Chevrolet has a hit on its hands with the completely redesigned 2014 Chevrolet Impala, which arguably is the best full-size sedan in its class, and perhaps even beyond its class.Shockingly, even the folks at Consumer Reports agree – people who in the past have typically favored Japanese cars over American brands. The magazine recently listed the Impala as tops in its class, and even put its Buick sibling, the LaCrosse, in second place – behind such stalwarts as the Toyota Avalon and Ford Taurus.For an American car to get such praise, you know it has to be good, and it is. Forget the Impala it replaces – the one that was a pretty decent vehicle, but was mostly used in police and rental fleets.General Motors doesn’t even sell a police version of the new Impala, and has been careful to limit sales to the big fleets. That’s because this is a consumer vehicle, beautiful and classy enough to park in front of those big houses with circular drives. Really. And Chevy has another vehicle, a Caprice, that’s sold exclusively as a police vehicle, and it’s also still offered a police version of the previous-generation of the Impala. Chevrolet’s new flagship sedan is larger and roomier than the previous model, with a stylish exterior and quite refined cabin. It’s such a compelling new product that it should be on your shopping list if a full-size sedan is what you need. You might even shop it against some of the premium brands, such as the Acura RL or even the BMW 5-series, unless you just have to have that high-end brand name on your vehicle.GM says its goal is to have at least 70 percent of the new Impala buyers be retail customers, and the rest fleet – exactly the opposite from the past few years. The automaker also wants retail leases to account for 35 percent of total sales, up from almost none before.Trim levels include the base LS, the midlevel 1LT and 2 LT models, and top-end 1LTZ and 2LTZ. Starting price is $26,860 (plus $810 freight) for the LS; the 1LT is $29,110; 2LT, $30,085; 1LTZ, $33,880; and 2LTZ, which we tested, $35,905.GM offers a 39-month lease for as low as $268 a month, for the LS model with a payment of $3,042 up front.The Impala is to the Chevrolet Malibu what the Toyota Avalon is to the Camry, the Ford Taurus is to the Fusion, and the Nissan Maxima is to the Altima: a step up for people who want something a bit larger and fancier than the mass-market midsize sedans.There will be three engines available, all with direct fuel injection: a 305-horsepower, 3.6-liter V-6, with 264 foot-pounds of torque; a new 196 horsepower, 2.5-liter Ecotec four-cylinder, with 186 foot-pounds of torque; and a 184 horsepower, 2.4-liter four-cylinder with fuel-saving eAssist technology, which will arrive later this year. The eAssist powertrain, also offered in the redesigned 2013 Malibu sedan, uses a small electric motor as a booster, and has EPA ratings of 25 mpg city/35 highway. It will not be available until December, GM said.Impala’s V-6, a version of the engine used in the base Chevy Camaro, is the most-powerful normally aspirated engine in the large-sedan segment. It’s the one that provides the sportiest performance but lowest fuel economy – 19 city/29 highway.The V-6 is standard in the 2LT and 2LTZ models, so it was included on our tester. It gives this family sedan nearly the same kind of pep as it does in the Camaro, which makes the Impala lots of fun to drive. But the base 2.5-liter four-cylinder has plenty of power for everyday driving, and should be fine for most people. It’s rated at 21 city/31 highway.Handling is almost sport-like, holding the curves quite easily, and braking is straight and sure. The gears shift smoothly, and with a kick on the gas pedal, the V-6 will take the car from zero-60 mph in 6.8 seconds.While there’s less power from the eAssist system than the base four-cylinder, it’s still more than adequate for normal driving. Many consumers will find the slight loss of power a worthy concession in return for the better fuel economy.With the redo, the Impala also got a new electric power steering system and enhanced suspension, designed to improve roadhandling.Total cabin space is 105 cubic feet, which is huge in today’s market. The Impala’s cabin is much quieter at highway speeds, thanks in part to Bose active noise cancellation.We loaded the car up with five people – three adults and two teens – and even the rider in the middle of the back seat had decent knee and legroom. Headroom is enough to accommodate taller people, even in the outboard rear seating positions.The trunk has a whopping 18.8 cubic feet of space, more so than even some of the crossover utility vehicles. There are several interior storage areas, including a roomy center console and a space behind the in-dash audio screen to hide valuables such as cellphones. Standard safety features include 10 air bags, antilock disc brakes and tire-pressure monitoring, along with high-tech options such as adaptive cruise control, collision-mitigation braking, forward collision alert, lane-departure warning, blind-spot and rear cross-traffic alerts, a backup camera, and rear park assist.The car has low-profile projector-beam high-intensity-discharge headlights, and the LTZ models come with LED daytime running lights.Smartphone integration is accomplished through the newest, voice-activated Chevrolet MyLink audio/infotainment system, which includes a customizable eight-inch color screen. A variety of Internet apps, such as Pandora, can be accessed through the audio system when connected to a compatible phone. Bluetooth capability is includedOnStar and XM satellite radio are standard; and an in-dash navigation system is optional. But OnStar has its own navigation features, including turn-by-turn directions (requires a subscription).Exterior colors choices are black, Blue Ray, Blue Topaz Metallic, Champagne Silver Metallic, Crystal Red Tintcoat, Cyber Gray, Silver Ice Metallic, Silver Topaz Metallic, Summit White, Tin Roof Rusted, and White Diamond Tricoat. Available wheel sizes are 18, 19 and 20 inches.Our tester, in the Crystal Red Tintcoat color ($395 extra) came with 19-inch silver-painted split-spoke aluminum-alloy wheels with a machined face. We had a Jet Black/Dark Titanium leather interior.Outside, there are chrome accents and badges, including the Chevy bowtie on the grille. There are dual chrome exhaust tips, as well.We had a nice power sunroof with a second-row skylight. Rear passengers had adjustable air vents, a small storage cubby and a 120-volt power outlet on the back of the center console, which was part of the $700 premium audio package.Also included were two rear reading lights, small seatback pockets, two cupholders on a pull-down center armrest, bottle holders in the doors.Driver and front passenger rode in comfort in the bolstered bucket seats, which were heated and cooled. The cooled seats were part of the $1,035 Comfort and Convenience Package, which also included memory for the driver’s seat, outside mirrors and heated tilt/telescopic steering wheel; heated outside mirrors with puddle lights on the ground and built-in turn signals; auto-dimming for the driver’s outside mirror and rearview mirror; a universal garage/gate opener; and premium carpeted floor and trunk mats.Storage areas up front were perfect for portable electronics. There were bottle holders and map pockets in the doors, a rubber-lined cubby with a removable tray under the armrest, a covered storage space with a 12-volt power outlet under the dash. Another small storage space, perfect for a smartphone, was behind the dual cupholders in the center console.Inside the lighted armrest bin were another 12-volt outlet, two USB ports, a memory-card reader and an auxiliary input jack. A storage space was even provided for an umbrella, at the top of the door pockets.There’s a pop-up infotainment touch screen in the middle of the dash, with a hidden storage area behind it that also includes a USB port. It’s a great place for keeping smartphones and iPods out of sight.LS models have cloth seats; LT versions get cloth/vinyl seats; and LTZ models come with perforated-leather. Suede microfiber-trimmed seats are available on LT and LTZ models.Other standard or optional features include remote start, keyless entry/exit and pushbutton start, heated steering wheel and heated/ventilated front seats, power tilt/telescopic steering column with memory, and dual-zone manual or automatic climate control.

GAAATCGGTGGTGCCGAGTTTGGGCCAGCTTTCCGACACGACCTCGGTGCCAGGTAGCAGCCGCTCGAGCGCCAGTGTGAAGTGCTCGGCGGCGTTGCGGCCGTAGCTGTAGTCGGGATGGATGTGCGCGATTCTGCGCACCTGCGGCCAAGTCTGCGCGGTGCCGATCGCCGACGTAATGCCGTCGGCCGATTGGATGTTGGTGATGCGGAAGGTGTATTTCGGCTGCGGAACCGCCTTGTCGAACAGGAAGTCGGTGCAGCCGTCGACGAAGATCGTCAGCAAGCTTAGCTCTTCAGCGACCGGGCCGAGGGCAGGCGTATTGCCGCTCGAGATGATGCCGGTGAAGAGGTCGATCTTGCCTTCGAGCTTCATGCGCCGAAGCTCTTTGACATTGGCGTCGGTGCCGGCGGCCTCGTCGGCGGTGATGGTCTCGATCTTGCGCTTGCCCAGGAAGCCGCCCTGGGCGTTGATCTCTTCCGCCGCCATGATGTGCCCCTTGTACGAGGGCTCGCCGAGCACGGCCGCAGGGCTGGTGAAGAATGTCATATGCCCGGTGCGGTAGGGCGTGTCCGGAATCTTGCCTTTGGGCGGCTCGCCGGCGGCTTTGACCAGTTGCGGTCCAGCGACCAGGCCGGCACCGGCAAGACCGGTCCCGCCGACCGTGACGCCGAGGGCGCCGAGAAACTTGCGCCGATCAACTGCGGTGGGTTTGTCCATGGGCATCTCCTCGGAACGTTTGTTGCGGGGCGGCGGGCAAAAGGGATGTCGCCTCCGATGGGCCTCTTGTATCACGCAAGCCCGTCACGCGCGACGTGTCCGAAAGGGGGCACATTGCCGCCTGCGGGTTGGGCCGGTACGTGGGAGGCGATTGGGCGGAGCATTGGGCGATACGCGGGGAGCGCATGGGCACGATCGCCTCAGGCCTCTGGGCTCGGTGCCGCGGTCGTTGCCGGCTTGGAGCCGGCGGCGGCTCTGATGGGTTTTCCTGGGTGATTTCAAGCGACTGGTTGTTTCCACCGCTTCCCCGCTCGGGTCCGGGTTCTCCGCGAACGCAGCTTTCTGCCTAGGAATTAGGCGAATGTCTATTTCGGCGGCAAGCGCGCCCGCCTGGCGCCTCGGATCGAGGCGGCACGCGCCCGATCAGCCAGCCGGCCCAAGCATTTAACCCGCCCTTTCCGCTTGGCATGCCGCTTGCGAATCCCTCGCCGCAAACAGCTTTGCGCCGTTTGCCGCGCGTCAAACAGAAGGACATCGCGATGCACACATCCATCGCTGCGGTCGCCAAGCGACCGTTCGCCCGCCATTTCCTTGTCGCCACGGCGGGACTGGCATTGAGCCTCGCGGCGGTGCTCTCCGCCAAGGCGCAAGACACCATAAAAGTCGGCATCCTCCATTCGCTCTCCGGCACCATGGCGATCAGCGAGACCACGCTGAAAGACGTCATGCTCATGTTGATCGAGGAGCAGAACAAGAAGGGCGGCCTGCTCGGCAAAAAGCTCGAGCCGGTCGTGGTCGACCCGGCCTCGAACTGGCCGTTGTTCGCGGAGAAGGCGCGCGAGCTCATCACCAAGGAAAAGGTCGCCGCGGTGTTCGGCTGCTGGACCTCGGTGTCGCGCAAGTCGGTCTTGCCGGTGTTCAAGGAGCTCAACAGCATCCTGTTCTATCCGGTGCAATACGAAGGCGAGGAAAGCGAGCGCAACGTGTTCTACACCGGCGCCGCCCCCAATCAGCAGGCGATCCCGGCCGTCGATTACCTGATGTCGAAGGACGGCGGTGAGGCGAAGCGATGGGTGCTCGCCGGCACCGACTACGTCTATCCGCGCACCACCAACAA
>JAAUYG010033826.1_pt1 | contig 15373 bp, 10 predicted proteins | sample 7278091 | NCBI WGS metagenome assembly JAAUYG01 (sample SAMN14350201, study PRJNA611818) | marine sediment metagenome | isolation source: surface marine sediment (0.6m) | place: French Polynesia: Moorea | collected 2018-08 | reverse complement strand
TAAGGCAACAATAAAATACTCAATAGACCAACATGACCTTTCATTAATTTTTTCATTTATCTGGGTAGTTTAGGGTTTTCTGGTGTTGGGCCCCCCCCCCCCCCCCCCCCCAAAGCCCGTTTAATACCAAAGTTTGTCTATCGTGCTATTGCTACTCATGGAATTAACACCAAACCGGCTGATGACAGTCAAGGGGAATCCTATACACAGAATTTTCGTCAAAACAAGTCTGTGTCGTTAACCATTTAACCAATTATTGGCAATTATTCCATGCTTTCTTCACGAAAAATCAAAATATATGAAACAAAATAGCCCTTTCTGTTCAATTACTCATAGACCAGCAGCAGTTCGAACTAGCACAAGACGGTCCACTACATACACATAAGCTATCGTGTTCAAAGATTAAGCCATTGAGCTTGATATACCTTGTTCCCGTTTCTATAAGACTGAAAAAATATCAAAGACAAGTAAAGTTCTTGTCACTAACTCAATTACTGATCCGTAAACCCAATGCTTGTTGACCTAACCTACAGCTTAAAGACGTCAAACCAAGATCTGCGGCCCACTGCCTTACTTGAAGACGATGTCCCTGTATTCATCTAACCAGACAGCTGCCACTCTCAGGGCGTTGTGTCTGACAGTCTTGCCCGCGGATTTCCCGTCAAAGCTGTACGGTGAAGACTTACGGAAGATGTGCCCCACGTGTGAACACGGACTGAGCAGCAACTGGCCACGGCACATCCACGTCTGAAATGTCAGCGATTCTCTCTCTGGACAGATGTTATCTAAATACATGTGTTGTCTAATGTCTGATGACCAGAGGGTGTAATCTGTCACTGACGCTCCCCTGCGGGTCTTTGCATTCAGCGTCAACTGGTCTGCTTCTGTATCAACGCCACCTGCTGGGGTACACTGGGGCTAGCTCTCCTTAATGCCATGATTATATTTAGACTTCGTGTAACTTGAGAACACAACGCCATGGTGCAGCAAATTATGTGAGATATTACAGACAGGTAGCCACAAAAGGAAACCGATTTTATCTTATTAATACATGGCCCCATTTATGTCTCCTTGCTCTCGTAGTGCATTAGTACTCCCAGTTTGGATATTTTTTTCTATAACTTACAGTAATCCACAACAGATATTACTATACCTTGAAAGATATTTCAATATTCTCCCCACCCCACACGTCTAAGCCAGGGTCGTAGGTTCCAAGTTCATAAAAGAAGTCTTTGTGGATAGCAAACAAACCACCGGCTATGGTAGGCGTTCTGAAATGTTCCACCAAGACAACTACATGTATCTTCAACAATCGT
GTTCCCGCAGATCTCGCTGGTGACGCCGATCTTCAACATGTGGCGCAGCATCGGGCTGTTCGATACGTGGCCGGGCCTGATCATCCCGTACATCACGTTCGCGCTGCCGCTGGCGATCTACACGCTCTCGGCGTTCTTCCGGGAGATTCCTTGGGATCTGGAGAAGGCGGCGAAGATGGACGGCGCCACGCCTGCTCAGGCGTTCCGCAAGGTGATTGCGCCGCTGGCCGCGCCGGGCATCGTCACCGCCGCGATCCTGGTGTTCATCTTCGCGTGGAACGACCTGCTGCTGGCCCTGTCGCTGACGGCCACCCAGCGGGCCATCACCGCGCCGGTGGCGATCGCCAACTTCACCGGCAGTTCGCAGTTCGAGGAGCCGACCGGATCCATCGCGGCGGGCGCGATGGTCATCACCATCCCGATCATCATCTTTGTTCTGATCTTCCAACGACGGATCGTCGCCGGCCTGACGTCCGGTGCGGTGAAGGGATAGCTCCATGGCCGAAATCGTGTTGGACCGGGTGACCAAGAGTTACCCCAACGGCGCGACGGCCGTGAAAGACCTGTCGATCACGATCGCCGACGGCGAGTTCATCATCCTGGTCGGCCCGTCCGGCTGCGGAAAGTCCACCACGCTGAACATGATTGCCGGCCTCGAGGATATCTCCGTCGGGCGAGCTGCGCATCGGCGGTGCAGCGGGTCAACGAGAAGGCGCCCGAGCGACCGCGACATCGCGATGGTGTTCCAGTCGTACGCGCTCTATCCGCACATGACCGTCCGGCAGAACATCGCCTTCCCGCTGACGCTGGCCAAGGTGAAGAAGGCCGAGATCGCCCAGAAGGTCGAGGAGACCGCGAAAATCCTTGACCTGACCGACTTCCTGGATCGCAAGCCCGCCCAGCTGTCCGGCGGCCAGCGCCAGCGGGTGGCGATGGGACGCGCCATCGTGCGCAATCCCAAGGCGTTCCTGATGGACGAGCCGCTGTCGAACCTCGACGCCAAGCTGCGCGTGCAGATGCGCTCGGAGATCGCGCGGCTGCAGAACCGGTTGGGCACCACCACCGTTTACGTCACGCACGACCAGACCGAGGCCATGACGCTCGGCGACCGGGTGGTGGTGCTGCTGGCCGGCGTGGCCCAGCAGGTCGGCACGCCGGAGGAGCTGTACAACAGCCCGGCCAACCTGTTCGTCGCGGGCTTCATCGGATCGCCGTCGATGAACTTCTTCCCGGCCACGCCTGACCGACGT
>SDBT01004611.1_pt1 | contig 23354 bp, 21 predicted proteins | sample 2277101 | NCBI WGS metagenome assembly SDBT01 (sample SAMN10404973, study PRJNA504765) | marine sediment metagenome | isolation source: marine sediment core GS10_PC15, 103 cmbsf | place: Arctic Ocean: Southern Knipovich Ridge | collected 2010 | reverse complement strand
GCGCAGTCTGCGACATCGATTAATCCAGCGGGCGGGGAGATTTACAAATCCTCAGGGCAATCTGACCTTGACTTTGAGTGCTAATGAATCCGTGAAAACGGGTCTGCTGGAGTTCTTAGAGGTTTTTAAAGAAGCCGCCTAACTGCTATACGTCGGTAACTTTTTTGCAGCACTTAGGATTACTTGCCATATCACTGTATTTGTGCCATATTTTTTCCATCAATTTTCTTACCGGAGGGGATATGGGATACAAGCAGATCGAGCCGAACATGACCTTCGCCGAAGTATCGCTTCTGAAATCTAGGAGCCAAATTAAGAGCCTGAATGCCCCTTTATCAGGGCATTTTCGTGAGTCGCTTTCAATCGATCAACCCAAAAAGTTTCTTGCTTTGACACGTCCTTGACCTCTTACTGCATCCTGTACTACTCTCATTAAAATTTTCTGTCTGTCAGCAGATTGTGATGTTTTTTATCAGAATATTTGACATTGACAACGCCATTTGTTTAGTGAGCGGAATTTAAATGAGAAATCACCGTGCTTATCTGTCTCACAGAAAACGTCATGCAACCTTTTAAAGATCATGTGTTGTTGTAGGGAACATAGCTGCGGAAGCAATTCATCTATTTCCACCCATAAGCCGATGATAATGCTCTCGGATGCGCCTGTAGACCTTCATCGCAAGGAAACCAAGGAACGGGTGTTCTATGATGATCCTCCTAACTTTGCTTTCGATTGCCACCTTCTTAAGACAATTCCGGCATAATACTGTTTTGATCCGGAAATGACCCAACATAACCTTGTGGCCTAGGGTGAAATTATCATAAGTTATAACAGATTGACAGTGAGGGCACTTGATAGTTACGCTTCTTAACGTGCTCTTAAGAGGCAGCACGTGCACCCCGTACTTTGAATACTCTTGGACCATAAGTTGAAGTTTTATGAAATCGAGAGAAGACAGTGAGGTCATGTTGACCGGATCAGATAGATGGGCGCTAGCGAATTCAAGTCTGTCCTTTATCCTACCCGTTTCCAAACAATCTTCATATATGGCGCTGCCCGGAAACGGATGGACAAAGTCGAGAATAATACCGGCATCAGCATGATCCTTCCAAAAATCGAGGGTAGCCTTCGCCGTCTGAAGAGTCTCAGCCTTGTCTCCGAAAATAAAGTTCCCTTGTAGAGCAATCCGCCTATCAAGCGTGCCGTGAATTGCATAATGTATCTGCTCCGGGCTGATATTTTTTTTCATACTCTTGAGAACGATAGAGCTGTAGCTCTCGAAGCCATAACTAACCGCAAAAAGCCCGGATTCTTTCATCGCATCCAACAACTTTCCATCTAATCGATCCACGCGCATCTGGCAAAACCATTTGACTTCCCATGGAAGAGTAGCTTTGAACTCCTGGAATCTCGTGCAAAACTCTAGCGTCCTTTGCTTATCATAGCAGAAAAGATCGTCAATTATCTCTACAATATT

The automotive columns of G. Chambers Williams III have appeared regularly in the Star-Telegram since 1994. Contact him at email@example.com.